How sustainable is your wardrobe? In this column, Jessica Carroll challenges fashion’s eco credentials. This week, she asks the question: how sustainable is Mulberry?
In keeping with the brand’s eco efforts, this brightly coloured luxury bag is crafted from leather sourced from a German tannery that offsets its carbon emissions, and its dust bag is made from sustainably sourced cotton.
All Mulberry suppliers must sign its Global Sourcing Principles, ensuring they stick to strict ethical guidelines. Failure to comply means Mulberry will cut all ties. It sounds promising but beyond the Somerset factory and German tannery we don’t have any more detailed supplier information.
If you shop in store, you’ll leave with your new purchase in a bag made from repurposed disposable coffee cups. If you shop online your order will arrive in an FSC-certified cardboard box.
The extra mile
Pre-loved bags can be traded for a gift card (25 per cent of the original purchase price), and the old bags are restored and resold online under The Mulberry Exchange. If it’s beyond repair they’ll still buy it back and use the energy given off during incineration to power the production of a new bag.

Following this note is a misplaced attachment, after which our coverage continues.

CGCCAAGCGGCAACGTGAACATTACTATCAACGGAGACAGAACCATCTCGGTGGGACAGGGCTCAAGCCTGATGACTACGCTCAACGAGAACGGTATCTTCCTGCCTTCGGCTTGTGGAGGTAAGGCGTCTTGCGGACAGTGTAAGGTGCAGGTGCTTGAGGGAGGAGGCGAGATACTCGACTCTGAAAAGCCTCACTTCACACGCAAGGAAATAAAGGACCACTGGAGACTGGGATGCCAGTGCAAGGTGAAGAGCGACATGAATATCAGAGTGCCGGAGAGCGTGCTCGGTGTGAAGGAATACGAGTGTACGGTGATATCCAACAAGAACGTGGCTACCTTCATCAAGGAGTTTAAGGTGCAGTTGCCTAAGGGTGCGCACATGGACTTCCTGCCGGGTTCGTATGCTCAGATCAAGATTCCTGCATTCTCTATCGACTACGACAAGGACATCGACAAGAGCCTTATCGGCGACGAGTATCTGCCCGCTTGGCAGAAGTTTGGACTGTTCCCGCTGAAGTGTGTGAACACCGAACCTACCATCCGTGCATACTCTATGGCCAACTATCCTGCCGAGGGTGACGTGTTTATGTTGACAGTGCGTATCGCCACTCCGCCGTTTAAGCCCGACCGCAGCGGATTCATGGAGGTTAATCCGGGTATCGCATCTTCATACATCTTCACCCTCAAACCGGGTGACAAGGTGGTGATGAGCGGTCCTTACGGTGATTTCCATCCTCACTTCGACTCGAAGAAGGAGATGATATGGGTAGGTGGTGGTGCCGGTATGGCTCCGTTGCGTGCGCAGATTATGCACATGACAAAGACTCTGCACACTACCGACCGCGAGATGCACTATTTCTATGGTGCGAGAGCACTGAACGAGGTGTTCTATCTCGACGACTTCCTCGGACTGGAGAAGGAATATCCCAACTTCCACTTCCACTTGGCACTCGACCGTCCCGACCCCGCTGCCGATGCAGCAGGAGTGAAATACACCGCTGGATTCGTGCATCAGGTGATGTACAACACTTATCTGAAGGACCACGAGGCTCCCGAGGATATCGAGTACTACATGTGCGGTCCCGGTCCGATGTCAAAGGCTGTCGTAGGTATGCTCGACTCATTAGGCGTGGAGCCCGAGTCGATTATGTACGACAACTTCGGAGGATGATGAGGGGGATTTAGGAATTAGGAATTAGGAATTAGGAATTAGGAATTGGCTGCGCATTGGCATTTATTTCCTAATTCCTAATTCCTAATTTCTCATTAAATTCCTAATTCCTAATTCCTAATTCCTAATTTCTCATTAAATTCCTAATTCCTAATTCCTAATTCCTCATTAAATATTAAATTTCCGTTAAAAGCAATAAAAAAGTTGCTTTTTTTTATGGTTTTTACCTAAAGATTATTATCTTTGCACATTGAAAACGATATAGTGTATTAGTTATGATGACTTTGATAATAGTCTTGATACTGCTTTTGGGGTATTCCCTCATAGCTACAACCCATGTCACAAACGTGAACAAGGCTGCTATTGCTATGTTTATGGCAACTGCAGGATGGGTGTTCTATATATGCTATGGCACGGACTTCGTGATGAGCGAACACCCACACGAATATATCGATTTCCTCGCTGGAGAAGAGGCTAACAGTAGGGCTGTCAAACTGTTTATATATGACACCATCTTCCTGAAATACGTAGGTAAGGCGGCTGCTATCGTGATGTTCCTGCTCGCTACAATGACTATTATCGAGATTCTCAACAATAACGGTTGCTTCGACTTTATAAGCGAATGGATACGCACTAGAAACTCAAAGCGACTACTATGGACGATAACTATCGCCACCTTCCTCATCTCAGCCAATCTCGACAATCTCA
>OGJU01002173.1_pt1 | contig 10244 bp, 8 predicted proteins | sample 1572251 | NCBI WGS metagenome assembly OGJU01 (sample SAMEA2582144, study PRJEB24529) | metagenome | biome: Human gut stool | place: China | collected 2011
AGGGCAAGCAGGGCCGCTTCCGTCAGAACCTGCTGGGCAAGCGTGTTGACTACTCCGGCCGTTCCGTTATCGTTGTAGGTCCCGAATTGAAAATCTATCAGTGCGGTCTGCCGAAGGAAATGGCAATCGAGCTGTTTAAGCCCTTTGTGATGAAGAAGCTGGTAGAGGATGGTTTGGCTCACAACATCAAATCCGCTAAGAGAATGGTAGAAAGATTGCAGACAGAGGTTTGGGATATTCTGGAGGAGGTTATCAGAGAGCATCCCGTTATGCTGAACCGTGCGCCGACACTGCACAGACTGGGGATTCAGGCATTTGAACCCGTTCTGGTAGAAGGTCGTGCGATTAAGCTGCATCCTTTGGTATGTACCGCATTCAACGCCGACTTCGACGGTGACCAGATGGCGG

This Lily Zero bag is part of iconic British brand Mulberry’s first carbon-neutral collection. Not only was it made in the company’s carbon-neutral factory in Somerset, any CO2 produced during, for example, transport is offset by World Land Trust, which plants trees and buys land threatened by deforestation.
Yes, it’s a huge splurge, but this is a high-quality, timeless piece, making it a true investment. And if it does come to the end of its life (or you fancy a change), Mulberry offers sustainable alternatives to sending it to landfill – all of which require little effort. As close as you’ll get to a guilt-free purchase.
Our rating: 4.5 stars out of 5.
Fashion director: Shelly Vella